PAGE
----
No one is to escape the congestion charge. Not even the congestion charge patrol vehicles. That was the unintended message from Transport for London as it gave The Independent on Sunday an exclusive preview of its mobile tracker units last week.
From early tomorrow morning, commuters will find 10 white Mercedes vans ranging around town. With twin cameras sprouting from their roofs, they will not be hard to spot. And when the clock strikes 7am they will begin the job of sweeping up all rogue vehicles that have dodged into the central area and somehow missed the fixed cameras at the entrances to the zone.
The vans are fuelled by liquid petroleum gas and so, in theory, exempted from the £5 daily congestion charge. But in practice it is the wrong sort of gas. "So for the time being we're having to pay," admitted TfL.
Everything else about the vans seems to be working. There is disappointingly little gadgetry inside, just a couple of computer screens, one displaying a moving collage of number plates as they are captured by the cameras; not much is going escape their surveillance even on a busy main road, as the system generates 25 frames a second and the pictures are undeniably clear.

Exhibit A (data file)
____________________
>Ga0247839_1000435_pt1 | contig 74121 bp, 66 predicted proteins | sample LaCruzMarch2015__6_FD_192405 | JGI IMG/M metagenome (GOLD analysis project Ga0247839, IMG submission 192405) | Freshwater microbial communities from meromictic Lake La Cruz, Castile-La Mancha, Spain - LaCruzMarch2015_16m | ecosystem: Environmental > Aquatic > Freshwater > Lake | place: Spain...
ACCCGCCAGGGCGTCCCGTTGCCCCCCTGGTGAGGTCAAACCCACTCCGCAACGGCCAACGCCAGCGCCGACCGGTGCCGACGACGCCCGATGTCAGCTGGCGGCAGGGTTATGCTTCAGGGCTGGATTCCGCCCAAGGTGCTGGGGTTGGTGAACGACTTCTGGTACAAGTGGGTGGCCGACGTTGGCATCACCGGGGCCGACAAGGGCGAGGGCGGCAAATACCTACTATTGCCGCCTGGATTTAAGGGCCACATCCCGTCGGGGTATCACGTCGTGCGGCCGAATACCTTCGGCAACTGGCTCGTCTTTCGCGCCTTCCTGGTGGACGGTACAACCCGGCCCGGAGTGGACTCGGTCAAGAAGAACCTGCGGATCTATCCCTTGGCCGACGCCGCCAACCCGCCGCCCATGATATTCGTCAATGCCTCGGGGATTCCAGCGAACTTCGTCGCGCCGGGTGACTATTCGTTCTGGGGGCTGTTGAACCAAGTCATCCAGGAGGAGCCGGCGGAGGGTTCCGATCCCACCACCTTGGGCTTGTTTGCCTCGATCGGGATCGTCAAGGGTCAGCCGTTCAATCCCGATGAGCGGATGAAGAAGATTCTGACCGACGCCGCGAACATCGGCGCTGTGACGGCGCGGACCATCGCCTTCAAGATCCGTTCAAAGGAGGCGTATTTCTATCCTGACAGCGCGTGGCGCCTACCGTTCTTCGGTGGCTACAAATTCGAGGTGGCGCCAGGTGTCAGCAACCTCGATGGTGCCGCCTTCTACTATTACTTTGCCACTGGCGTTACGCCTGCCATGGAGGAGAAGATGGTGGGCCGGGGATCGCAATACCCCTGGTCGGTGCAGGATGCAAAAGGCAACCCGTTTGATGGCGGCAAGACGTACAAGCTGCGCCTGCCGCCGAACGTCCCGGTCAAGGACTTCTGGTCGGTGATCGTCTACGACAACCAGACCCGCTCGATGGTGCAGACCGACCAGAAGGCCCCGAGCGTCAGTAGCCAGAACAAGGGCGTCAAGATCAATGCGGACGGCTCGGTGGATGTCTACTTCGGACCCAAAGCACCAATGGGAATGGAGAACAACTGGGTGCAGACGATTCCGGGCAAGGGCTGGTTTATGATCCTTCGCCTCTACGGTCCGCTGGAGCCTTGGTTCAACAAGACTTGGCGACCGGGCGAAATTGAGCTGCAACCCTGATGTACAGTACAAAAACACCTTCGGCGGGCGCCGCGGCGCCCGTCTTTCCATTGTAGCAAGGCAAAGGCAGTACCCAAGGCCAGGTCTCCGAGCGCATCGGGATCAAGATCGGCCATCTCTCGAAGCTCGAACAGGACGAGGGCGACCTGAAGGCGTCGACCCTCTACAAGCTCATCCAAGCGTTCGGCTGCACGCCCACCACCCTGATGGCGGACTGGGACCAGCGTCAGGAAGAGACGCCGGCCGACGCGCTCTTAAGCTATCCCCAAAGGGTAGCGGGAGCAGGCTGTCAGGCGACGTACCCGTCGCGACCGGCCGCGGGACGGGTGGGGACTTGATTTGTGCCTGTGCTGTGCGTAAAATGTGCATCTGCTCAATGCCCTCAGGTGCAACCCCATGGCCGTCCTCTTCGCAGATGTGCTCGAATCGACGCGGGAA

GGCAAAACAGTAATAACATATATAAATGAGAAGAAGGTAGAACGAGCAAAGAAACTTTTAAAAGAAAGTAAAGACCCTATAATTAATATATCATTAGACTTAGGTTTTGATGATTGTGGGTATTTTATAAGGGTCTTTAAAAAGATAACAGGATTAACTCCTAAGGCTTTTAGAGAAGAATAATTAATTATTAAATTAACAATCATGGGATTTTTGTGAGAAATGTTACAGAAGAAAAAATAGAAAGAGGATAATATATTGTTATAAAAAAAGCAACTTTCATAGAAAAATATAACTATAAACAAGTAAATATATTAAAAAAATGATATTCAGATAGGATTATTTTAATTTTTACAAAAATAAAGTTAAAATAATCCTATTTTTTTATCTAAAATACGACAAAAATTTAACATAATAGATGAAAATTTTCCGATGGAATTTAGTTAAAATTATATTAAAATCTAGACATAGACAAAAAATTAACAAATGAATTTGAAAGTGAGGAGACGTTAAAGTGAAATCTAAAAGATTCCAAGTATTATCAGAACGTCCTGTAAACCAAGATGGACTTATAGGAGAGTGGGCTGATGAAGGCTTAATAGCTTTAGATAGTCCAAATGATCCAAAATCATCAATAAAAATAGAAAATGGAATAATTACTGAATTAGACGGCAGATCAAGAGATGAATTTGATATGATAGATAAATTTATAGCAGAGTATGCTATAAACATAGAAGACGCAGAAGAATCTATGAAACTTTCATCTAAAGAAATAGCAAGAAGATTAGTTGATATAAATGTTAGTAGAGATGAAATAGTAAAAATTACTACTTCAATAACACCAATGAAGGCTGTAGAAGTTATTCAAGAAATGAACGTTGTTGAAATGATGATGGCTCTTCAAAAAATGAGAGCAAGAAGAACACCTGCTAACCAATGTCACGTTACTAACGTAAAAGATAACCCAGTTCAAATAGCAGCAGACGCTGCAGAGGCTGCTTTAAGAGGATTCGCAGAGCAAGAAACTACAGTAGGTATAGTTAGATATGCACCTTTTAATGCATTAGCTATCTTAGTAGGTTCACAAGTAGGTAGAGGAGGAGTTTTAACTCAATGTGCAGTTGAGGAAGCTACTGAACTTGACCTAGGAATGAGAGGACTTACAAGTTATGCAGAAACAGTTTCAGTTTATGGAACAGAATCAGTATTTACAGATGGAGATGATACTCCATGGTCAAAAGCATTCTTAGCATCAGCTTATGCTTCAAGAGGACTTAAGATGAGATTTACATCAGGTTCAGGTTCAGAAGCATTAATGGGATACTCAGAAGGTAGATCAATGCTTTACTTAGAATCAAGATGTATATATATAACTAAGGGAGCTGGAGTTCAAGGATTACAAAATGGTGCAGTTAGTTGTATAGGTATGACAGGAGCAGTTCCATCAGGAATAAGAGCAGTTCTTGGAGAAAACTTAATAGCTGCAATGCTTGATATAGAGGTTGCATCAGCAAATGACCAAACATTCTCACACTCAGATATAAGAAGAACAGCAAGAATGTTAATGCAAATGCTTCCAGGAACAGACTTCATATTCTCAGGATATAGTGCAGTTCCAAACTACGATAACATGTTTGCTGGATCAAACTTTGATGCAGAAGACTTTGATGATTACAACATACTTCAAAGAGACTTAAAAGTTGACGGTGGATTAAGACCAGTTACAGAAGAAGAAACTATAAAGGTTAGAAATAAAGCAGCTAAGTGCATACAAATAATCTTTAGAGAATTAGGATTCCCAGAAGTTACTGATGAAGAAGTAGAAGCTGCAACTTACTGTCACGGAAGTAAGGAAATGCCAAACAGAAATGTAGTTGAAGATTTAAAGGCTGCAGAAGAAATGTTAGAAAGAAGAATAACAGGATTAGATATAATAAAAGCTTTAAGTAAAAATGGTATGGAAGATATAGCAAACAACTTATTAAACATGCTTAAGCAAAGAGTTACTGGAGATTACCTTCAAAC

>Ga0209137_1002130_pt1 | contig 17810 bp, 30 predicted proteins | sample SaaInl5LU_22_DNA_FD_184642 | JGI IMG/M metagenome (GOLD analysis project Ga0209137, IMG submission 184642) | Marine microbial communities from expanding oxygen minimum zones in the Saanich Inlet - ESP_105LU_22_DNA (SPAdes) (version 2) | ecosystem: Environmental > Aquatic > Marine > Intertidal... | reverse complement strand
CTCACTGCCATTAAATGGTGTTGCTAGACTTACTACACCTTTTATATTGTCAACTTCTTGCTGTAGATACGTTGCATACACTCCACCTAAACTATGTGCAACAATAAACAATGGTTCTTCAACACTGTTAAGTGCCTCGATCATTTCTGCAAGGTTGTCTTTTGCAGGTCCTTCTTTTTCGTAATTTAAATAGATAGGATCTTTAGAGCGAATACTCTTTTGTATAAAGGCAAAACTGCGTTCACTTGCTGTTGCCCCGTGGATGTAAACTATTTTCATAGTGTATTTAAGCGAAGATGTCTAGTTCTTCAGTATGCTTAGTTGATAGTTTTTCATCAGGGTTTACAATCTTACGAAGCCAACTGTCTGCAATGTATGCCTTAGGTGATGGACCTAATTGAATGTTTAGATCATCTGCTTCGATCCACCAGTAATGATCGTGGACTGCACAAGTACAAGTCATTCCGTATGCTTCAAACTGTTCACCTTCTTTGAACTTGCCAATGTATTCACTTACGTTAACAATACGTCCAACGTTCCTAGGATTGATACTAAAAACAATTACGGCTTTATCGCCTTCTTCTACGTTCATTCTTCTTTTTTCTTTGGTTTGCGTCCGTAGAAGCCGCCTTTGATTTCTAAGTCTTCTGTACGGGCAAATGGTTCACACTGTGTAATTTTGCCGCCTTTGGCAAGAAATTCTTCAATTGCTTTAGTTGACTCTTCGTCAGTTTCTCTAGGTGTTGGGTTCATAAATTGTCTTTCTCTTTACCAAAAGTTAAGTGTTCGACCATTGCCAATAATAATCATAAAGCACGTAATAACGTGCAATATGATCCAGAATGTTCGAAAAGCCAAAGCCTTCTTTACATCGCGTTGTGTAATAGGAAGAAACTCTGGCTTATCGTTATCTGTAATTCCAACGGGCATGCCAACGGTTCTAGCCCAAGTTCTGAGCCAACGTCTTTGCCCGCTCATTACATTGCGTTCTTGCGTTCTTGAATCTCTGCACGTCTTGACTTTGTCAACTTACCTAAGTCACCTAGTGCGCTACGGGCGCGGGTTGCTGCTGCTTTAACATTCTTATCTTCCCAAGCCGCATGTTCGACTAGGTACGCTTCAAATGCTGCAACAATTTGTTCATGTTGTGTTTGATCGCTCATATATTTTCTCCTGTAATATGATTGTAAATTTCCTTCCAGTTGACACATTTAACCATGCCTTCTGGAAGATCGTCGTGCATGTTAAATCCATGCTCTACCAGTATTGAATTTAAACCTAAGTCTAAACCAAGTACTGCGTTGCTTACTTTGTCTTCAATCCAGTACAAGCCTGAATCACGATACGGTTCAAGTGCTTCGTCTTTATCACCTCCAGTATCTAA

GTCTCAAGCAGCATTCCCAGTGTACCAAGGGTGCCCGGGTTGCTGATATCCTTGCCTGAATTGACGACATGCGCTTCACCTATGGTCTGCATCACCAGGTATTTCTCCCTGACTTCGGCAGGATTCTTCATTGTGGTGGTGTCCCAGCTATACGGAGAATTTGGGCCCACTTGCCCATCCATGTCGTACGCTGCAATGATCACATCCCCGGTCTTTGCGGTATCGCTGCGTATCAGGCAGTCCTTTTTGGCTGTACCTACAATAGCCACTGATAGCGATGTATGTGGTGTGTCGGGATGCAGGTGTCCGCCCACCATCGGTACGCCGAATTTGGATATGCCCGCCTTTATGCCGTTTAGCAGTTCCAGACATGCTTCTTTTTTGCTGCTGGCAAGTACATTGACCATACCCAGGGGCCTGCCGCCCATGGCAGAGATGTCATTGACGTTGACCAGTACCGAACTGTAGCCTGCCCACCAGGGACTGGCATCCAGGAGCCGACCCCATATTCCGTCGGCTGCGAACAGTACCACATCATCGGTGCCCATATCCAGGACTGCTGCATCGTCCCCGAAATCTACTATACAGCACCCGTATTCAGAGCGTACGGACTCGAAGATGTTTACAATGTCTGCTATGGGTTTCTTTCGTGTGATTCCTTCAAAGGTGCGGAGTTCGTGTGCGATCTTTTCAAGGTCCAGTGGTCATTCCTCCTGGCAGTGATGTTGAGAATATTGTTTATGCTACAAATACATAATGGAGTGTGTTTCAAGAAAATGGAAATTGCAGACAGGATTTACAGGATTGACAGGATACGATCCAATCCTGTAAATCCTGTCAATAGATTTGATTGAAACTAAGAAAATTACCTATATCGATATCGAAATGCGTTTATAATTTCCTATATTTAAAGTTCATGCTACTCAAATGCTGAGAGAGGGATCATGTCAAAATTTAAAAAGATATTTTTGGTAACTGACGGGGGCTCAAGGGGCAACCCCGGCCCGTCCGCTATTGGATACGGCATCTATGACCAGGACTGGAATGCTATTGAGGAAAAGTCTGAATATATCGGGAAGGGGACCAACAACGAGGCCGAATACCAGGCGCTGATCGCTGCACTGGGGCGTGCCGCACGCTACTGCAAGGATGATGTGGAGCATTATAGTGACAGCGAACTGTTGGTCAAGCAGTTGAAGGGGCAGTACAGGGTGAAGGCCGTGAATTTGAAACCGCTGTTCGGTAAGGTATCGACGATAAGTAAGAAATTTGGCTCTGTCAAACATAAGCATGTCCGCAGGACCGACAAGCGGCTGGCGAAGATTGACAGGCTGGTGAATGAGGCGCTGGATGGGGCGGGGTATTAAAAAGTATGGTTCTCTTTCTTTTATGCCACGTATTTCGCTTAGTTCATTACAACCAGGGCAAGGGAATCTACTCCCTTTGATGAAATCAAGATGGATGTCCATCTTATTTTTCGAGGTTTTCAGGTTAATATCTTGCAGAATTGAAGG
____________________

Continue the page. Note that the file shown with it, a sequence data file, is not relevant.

The same technology is already used by City of London police in the "ring of steel" set up protect the capital's financial heart from terrorism. The cameras take infra-red and colour pictures which means that they can see your number plate even when you cannot see them – in thick fog for example.
But vehicles and their registration plates are the only things to be filmed. TfL insists pedestrians should have no concerns about any unwarranted spying.
There is no drama, no blinding flash when cars go by. The van's equipment quietly absorbs the images, munching its way through plate after plate as the traffic roars through.
TfL's head of visual imaging, "Matthew" – not his real name because TfL is nervous about the threats made to its staff since the charging scheme was announced – claims most opponents of the fee are deluding themselves when they claim the cameras can be beaten. He logs on to the "Sod U Ken" website every morning so that he can read about the latest scams – and have a good laugh.
Tomorrow, as the vans start work, their doors will be firmly locked against any possible threats. TfL is also keeping secret the 300 city centre sites where the mobile enforcement teams will park and snoop (though apparently they are all close to food and lavatories, and staff will have to put cash in the parking meters, just like everyone else).
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